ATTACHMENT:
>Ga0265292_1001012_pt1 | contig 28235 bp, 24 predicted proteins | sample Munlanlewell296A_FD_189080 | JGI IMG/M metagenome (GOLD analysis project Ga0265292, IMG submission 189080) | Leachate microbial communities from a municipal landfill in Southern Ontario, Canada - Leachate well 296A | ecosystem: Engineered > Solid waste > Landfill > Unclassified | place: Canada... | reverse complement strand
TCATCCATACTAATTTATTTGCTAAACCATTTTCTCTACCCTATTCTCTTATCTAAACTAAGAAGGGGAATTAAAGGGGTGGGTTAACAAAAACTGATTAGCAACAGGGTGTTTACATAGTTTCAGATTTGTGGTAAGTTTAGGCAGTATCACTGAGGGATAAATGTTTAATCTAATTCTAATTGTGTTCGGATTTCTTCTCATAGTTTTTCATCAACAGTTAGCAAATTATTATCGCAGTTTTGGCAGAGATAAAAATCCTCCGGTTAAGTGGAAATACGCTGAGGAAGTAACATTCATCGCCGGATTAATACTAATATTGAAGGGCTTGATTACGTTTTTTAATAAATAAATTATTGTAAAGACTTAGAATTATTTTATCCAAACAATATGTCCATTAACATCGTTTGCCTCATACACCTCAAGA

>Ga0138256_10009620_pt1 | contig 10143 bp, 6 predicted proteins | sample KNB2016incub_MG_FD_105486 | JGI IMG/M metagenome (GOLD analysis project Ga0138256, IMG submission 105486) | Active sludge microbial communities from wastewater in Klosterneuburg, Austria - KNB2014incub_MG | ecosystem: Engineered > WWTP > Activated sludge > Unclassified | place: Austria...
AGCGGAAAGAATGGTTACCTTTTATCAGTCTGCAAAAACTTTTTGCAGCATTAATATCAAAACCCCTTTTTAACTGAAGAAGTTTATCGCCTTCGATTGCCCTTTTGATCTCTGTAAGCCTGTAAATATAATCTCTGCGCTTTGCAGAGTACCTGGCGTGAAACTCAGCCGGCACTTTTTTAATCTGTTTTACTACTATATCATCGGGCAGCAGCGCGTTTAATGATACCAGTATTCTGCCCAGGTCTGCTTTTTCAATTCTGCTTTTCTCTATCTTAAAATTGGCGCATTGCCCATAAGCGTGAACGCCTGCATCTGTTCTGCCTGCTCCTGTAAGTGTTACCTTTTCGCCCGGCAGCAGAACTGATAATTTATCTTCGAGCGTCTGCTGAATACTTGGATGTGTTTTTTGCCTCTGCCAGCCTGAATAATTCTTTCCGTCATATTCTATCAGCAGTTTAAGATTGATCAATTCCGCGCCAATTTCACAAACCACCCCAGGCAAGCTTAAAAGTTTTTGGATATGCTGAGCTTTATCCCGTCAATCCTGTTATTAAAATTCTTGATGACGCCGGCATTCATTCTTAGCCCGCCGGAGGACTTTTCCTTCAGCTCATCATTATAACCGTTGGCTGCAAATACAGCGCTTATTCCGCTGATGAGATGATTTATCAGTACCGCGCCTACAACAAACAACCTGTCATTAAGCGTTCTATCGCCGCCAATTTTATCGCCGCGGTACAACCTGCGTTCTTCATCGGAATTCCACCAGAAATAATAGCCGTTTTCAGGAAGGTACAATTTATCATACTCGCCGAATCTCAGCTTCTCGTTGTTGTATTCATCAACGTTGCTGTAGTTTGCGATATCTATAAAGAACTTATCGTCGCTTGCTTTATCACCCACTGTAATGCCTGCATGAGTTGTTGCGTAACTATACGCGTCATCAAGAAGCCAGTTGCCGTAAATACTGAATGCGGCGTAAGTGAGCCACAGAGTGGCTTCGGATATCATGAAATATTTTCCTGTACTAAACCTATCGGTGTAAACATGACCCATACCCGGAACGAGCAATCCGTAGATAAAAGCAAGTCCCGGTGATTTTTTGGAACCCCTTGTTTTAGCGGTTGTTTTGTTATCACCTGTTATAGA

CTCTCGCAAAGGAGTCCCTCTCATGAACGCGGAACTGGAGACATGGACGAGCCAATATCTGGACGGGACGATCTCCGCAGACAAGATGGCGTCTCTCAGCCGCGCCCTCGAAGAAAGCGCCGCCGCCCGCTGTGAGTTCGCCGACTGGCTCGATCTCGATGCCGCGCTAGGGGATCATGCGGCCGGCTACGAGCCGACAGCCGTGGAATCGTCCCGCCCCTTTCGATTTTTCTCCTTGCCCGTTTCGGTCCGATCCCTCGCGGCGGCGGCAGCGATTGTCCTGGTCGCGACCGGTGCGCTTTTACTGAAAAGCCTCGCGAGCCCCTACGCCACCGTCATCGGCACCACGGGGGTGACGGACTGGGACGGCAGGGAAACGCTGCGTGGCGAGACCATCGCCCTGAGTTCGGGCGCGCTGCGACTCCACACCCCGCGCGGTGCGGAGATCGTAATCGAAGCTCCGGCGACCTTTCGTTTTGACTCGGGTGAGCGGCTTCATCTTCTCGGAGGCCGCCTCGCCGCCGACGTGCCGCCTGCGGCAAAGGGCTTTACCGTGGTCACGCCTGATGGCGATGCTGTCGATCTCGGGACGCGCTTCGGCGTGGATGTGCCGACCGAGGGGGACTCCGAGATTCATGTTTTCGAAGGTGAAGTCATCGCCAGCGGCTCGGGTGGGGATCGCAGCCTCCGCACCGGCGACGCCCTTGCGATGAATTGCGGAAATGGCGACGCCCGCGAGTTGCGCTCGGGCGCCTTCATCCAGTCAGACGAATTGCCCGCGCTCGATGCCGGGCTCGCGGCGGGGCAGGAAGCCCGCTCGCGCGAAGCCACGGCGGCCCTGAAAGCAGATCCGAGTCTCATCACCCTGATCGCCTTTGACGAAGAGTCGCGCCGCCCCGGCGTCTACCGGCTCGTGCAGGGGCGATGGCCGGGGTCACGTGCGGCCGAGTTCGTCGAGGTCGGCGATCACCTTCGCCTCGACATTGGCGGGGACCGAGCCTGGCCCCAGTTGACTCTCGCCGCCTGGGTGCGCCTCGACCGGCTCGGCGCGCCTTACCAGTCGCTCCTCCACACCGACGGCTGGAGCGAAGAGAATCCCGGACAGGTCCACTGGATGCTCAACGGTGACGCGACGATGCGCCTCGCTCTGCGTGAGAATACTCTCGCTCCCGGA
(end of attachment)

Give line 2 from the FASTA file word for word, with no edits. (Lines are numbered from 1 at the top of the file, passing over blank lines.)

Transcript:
TCATCCATACTAATTTATTTGCTAAACCATTTTCTCTACCCTATTCTCTTATCTAAACTAAGAAGGGGAATTAAAGGGGTGGGTTAACAAAAACTGATTAGCAACAGGGTGTTTACATAGTTTCAGATTTGTGGTAAGTTTAGGCAGTATCACTGAGGGATAAATGTTTAATCTAATTCTAATTGTGTTCGGATTTCTTCTCATAGTTTTTCATCAACAGTTAGCAAATTATTATCGCAGTTTTGGCAGAGATAAAAATCCTCCGGTTAAGTGGAAATACGCTGAGGAAGTAACATTCATCGCCGGATTAATACTAATATTGAAGGGCTTGATTACGTTTTTTAATAAATAAATTATTGTAAAGACTTAGAATTATTTTATCCAAACAATATGTCCATTAACATCGTTTGCCTCATACACCTCAAGA